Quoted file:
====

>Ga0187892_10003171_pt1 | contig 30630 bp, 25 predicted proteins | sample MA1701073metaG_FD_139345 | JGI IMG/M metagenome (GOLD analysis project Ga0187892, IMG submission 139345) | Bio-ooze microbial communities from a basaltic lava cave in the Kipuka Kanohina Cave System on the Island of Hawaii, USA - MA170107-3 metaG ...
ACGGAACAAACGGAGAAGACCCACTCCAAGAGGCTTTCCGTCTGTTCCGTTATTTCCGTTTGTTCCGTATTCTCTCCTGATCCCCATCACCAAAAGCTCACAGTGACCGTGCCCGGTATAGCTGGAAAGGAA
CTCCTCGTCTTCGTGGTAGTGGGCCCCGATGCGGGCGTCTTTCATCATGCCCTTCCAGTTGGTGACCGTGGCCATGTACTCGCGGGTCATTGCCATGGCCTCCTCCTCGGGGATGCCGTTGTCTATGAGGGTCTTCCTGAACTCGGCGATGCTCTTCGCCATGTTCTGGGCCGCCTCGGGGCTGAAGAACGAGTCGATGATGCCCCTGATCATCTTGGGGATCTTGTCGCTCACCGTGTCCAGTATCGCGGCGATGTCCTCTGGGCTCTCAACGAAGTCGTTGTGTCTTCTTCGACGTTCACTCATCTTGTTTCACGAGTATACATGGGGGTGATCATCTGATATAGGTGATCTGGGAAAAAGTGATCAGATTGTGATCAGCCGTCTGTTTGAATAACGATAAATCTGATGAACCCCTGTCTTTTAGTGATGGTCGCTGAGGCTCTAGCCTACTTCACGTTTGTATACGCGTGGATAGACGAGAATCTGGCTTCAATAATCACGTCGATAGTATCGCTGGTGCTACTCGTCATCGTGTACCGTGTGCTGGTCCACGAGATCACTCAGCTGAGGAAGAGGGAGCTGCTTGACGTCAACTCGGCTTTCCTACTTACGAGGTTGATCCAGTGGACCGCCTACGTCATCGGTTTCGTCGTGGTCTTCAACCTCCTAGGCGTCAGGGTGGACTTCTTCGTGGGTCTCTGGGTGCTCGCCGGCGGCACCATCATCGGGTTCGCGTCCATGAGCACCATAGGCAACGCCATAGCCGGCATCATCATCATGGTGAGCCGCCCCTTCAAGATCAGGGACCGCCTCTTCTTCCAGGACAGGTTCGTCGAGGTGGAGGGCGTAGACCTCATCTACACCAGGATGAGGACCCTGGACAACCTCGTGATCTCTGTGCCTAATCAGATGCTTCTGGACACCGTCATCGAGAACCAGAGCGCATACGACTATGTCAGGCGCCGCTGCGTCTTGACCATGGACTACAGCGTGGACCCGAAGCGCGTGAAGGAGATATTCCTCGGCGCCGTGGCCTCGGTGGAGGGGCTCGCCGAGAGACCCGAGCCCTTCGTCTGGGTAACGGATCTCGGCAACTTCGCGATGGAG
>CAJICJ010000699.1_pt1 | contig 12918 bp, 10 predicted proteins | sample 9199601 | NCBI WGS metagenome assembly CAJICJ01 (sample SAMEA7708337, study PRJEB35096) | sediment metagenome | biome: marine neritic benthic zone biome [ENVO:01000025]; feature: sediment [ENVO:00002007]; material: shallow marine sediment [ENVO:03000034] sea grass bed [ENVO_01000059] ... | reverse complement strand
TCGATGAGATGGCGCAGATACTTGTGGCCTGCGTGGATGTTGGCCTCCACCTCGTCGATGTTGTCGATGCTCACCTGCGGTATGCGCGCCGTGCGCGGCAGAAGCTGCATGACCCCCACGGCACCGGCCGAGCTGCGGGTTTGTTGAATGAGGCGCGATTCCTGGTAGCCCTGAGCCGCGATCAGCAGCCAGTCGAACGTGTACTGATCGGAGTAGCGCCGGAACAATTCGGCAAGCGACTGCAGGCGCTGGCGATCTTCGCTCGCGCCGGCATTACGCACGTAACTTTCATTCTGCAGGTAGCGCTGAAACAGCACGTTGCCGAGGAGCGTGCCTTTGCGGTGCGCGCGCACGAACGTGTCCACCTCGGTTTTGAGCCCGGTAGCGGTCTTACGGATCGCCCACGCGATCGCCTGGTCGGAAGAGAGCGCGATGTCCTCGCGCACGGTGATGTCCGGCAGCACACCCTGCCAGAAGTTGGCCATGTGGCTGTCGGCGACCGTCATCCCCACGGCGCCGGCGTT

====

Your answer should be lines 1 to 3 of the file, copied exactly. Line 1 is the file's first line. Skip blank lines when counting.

>Ga0187892_10003171_pt1 | contig 30630 bp, 25 predicted proteins | sample MA1701073metaG_FD_139345 | JGI IMG/M metagenome (GOLD analysis project Ga0187892, IMG submission 139345) | Bio-ooze microbial communities from a basaltic lava cave in the Kipuka Kanohina Cave System on the Island of Hawaii, USA - MA170107-3 metaG ...
ACGGAACAAACGGAGAAGACCCACTCCAAGAGGCTTTCCGTCTGTTCCGTTATTTCCGTTTGTTCCGTATTCTCTCCTGATCCCCATCACCAAAAGCTCACAGTGACCGTGCCCGGTATAGCTGGAAAGGAA
CTCCTCGTCTTCGTGGTAGTGGGCCCCGATGCGGGCGTCTTTCATCATGCCCTTCCAGTTGGTGACCGTGGCCATGTACTCGCGGGTCATTGCCATGGCCTCCTCCTCGGGGATGCCGTTGTCTATGAGGGTCTTCCTGAACTCGGCGATGCTCTTCGCCATGTTCTGGGCCGCCTCGGGGCTGAAGAACGAGTCGATGATGCCCCTGATCATCTTGGGGATCTTGTCGCTCACCGTGTCCAGTATCGCGGCGATGTCCTCTGGGCTCTCAACGAAGTCGTTGTGTCTTCTTCGACGTTCACTCATCTTGTTTCACGAGTATACATGGGGGTGATCATCTGATATAGGTGATCTGGGAAAAAGTGATCAGATTGTGATCAGCCGTCTGTTTGAATAACGATAAATCTGATGAACCCCTGTCTTTTAGTGATGGTCGCTGAGGCTCTAGCCTACTTCACGTTTGTATACGCGTGGATAGACGAGAATCTGGCTTCAATAATCACGTCGATAGTATCGCTGGTGCTACTCGTCATCGTGTACCGTGTGCTGGTCCACGAGATCACTCAGCTGAGGAAGAGGGAGCTGCTTGACGTCAACTCGGCTTTCCTACTTACGAGGTTGATCCAGTGGACCGCCTACGTCATCGGTTTCGTCGTGGTCTTCAACCTCCTAGGCGTCAGGGTGGACTTCTTCGTGGGTCTCTGGGTGCTCGCCGGCGGCACCATCATCGGGTTCGCGTCCATGAGCACCATAGGCAACGCCATAGCCGGCATCATCATCATGGTGAGCCGCCCCTTCAAGATCAGGGACCGCCTCTTCTTCCAGGACAGGTTCGTCGAGGTGGAGGGCGTAGACCTCATCTACACCAGGATGAGGACCCTGGACAACCTCGTGATCTCTGTGCCTAATCAGATGCTTCTGGACACCGTCATCGAGAACCAGAGCGCATACGACTATGTCAGGCGCCGCTGCGTCTTGACCATGGACTACAGCGTGGACCCGAAGCGCGTGAAGGAGATATTCCTCGGCGCCGTGGCCTCGGTGGAGGGGCTCGCCGAGAGACCCGAGCCCTTCGTCTGGGTAACGGATCTCGGCAACTTCGCGATGGAG